Dutch photographer Rineke Dijkstra’s recent film Ruth Drawing Picasso, Tate Liverpool (2009) brings to light the artist’s uncanny ability of capturing the nuances of human behavior on film. Characteristic of her larger body of photographic work to date, Dijkstra’s film focuses on a single subject—a young school girl seated in a gallery at the Tate Museum in Liverpool, England. The artist observes the adolescent subject studying the vivid imagery of a dramatic 1937 painting, Weeping Woman by Pablo Picasso, which shows Dora Maar, Picasso’s mistress at the time, in a state of extreme emotional distress. As we witness Ruth intensely absorbing Picasso’s uncompromising portrait of Maar, we become aware of her increasing engagement in the act of looking—not only in order to “get it right” as she attempts to sketch the image, but taking what she sees and making it her own. Dijkstra’s film involves us in a dialogue about the act of observation as well as artistic inspiration and creativity.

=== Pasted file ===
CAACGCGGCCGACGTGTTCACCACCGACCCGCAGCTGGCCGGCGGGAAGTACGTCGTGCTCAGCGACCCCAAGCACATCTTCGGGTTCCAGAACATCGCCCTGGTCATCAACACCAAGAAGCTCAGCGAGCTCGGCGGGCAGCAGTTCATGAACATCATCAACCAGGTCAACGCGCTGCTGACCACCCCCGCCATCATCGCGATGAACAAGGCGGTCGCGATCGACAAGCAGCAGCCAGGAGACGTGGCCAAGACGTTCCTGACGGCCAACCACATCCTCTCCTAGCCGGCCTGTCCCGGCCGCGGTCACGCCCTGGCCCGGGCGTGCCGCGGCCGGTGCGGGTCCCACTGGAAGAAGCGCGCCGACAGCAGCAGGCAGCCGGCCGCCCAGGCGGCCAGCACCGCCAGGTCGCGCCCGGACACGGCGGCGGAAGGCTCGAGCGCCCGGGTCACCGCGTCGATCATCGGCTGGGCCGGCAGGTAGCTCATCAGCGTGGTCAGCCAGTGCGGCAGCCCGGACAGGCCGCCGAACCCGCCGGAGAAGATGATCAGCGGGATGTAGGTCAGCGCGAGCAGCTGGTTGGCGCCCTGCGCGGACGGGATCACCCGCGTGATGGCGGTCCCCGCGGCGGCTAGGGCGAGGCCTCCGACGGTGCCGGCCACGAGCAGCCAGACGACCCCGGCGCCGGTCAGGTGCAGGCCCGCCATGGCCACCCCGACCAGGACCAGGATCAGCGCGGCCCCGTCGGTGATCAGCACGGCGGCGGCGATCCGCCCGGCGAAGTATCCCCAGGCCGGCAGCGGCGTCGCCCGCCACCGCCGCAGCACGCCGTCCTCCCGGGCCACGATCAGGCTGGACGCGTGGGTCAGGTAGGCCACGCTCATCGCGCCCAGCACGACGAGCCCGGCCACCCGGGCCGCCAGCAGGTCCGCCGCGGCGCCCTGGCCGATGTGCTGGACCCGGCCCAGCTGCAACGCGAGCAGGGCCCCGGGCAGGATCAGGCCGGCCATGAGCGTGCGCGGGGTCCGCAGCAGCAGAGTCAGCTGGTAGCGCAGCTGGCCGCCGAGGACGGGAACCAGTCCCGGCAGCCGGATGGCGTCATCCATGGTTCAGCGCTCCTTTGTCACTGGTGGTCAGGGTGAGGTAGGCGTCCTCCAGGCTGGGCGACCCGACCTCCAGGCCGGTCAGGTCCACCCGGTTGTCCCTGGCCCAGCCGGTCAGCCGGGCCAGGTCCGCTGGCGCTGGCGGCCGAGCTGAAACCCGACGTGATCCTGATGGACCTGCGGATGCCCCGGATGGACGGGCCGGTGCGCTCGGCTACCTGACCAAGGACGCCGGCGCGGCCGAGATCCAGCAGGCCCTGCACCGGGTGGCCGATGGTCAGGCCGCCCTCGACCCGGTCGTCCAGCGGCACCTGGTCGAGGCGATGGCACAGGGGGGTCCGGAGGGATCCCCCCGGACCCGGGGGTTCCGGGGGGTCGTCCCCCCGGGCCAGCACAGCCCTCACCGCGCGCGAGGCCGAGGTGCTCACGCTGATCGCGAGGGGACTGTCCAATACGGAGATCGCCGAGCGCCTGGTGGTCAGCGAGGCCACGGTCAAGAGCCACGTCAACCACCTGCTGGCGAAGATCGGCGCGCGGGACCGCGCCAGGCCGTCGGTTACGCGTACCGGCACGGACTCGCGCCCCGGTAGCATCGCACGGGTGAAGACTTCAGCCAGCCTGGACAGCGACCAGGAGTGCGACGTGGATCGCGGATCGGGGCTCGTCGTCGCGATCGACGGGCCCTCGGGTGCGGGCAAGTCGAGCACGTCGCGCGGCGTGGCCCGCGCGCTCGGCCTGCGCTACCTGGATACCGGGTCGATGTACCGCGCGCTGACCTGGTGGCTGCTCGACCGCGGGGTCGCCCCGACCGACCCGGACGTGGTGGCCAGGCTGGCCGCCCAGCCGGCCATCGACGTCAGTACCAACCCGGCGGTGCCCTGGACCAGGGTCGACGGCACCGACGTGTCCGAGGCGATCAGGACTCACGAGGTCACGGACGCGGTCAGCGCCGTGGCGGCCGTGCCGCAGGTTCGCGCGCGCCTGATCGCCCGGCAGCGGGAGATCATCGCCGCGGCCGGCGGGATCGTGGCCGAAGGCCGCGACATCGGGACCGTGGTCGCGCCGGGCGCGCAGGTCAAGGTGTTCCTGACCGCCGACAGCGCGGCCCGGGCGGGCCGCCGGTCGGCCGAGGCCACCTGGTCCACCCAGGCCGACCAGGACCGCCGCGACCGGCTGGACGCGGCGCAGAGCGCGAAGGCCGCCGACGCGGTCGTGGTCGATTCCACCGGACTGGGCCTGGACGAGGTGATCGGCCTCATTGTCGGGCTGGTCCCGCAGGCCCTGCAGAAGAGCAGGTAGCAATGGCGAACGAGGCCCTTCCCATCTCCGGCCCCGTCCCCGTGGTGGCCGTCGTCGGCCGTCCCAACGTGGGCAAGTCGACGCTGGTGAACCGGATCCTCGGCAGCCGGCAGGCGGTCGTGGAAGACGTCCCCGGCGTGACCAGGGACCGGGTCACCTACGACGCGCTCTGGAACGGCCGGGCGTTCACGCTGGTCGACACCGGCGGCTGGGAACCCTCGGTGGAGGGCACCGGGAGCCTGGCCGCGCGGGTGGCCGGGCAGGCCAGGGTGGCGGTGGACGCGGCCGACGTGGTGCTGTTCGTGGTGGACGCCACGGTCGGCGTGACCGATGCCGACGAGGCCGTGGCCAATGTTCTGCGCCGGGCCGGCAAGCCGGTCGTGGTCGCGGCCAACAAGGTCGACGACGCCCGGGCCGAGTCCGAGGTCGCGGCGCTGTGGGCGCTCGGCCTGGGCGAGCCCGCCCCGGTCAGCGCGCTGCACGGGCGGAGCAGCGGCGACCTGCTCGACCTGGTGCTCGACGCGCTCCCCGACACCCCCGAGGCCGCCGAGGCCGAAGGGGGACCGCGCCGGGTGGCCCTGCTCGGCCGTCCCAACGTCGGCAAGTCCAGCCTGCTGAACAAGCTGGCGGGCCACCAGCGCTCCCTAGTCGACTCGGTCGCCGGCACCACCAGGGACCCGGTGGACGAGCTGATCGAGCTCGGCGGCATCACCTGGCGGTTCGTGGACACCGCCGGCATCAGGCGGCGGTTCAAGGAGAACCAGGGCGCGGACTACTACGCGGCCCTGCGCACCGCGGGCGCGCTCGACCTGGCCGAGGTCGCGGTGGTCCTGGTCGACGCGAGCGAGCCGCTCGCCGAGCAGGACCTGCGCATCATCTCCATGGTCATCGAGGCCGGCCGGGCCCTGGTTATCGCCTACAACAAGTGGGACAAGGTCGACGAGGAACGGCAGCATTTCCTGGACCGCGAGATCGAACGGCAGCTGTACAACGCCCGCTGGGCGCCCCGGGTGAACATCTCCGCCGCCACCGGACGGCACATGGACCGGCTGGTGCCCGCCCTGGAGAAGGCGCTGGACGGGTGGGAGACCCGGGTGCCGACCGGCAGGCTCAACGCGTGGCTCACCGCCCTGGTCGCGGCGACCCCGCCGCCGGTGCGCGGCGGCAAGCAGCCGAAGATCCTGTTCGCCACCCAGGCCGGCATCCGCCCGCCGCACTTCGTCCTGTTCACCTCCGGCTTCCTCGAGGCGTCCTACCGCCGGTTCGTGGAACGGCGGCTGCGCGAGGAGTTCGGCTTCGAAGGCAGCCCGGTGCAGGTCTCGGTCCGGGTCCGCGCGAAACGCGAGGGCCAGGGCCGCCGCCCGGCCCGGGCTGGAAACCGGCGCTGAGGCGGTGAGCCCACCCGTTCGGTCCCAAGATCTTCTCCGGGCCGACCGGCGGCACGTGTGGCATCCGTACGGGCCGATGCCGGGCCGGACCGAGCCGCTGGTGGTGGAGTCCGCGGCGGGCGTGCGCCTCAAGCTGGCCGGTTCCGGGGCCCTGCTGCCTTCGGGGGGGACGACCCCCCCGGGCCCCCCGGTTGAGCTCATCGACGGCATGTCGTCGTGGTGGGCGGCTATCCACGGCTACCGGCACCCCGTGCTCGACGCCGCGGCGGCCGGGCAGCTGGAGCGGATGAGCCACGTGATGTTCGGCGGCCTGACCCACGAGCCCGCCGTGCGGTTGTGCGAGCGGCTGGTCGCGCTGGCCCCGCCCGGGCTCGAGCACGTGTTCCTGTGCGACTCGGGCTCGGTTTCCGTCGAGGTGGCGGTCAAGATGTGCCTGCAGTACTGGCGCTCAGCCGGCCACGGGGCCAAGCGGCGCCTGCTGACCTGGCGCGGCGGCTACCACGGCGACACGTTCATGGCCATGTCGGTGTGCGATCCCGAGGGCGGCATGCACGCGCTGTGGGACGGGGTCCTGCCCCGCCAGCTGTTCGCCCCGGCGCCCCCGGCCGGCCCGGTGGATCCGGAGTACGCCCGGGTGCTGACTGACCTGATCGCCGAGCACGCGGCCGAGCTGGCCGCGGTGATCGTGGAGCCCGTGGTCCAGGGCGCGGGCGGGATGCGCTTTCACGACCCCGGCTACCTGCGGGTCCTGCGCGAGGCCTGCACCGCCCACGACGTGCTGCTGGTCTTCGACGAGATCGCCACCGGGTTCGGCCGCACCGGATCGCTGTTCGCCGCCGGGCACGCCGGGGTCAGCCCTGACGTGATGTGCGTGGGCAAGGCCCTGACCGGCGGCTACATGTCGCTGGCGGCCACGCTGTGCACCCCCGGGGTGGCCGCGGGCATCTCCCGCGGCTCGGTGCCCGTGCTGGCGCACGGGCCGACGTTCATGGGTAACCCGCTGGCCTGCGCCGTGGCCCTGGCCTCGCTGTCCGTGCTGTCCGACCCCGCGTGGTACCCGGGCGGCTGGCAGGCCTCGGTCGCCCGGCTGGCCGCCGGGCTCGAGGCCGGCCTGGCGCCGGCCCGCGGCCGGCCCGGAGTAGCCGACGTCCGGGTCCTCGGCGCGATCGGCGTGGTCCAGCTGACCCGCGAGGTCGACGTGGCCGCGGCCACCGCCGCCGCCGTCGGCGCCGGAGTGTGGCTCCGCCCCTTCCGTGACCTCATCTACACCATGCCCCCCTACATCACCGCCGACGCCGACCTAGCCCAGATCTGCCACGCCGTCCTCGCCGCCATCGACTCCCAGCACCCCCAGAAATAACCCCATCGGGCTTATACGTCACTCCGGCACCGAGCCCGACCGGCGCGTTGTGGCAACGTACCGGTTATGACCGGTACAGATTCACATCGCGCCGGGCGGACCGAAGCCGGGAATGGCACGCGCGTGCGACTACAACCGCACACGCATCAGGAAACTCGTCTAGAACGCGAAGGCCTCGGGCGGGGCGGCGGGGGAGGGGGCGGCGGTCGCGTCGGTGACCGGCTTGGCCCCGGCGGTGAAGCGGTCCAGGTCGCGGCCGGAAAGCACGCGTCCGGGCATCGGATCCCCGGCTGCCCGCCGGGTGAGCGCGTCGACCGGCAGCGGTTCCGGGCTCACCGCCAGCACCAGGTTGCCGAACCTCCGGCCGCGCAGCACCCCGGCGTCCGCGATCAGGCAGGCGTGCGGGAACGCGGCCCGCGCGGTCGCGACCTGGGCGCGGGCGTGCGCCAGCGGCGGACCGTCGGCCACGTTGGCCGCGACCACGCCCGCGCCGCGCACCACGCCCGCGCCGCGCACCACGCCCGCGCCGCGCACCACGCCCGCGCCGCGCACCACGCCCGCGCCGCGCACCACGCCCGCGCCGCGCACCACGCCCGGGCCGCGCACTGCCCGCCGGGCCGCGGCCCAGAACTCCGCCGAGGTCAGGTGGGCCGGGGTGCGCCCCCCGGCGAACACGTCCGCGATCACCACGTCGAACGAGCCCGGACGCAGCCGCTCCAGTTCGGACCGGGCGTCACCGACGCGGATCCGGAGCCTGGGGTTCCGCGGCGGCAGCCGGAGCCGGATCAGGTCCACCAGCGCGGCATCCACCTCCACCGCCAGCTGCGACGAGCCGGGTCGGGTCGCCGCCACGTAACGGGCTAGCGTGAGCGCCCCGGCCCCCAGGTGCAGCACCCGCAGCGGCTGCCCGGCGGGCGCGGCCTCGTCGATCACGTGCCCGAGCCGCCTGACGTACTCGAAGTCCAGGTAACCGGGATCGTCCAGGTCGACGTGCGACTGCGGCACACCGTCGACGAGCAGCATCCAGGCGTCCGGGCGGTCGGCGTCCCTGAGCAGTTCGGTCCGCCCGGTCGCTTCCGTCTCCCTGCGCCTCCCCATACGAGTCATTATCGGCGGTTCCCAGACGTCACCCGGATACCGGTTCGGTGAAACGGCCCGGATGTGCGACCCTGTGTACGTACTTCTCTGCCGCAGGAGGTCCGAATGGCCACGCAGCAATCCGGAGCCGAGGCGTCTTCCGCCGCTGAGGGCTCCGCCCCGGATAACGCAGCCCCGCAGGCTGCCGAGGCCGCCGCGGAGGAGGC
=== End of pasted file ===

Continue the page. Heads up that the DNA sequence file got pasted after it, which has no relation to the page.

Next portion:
Still from Ruth Drawing Picasso, 2009
Rineke Dijkstra, Dutch, born 1959
1 channel High Definition Video
variable; 6 minutes, 36 seconds, looped
Courtesy Marian Goodman Gallery, New York and Paris
© Rineke Dijkstra